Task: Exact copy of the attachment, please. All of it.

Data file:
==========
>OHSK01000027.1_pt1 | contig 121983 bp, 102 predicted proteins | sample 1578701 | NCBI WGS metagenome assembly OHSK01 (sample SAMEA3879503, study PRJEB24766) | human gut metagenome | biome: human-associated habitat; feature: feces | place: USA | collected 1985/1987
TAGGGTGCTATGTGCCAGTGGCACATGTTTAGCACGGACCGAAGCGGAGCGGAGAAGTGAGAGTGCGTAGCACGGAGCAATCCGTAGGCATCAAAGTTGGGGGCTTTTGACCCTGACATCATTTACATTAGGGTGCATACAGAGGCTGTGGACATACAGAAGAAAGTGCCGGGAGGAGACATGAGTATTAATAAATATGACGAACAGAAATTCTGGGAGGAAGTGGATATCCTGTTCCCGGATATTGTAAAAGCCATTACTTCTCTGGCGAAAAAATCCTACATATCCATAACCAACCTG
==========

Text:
>OHSK01000027.1_pt1 | contig 121983 bp, 102 predicted proteins | sample 1578701 | NCBI WGS metagenome assembly OHSK01 (sample SAMEA3879503, study PRJEB24766) | human gut metagenome | biome: human-associated habitat; feature: feces | place: USA | collected 1985/1987
TAGGGTGCTATGTGCCAGTGGCACATGTTTAGCACGGACCGAAGCGGAGCGGAGAAGTGAGAGTGCGTAGCACGGAGCAATCCGTAGGCATCAAAGTTGGGGGCTTTTGACCCTGACATCATTTACATTAGGGTGCATACAGAGGCTGTGGACATACAGAAGAAAGTGCCGGGAGGAGACATGAGTATTAATAAATATGACGAACAGAAATTCTGGGAGGAAGTGGATATCCTGTTCCCGGATATTGTAAAAGCCATTACTTCTCTGGCGAAAAAATCCTACATATCCATAACCAACCTG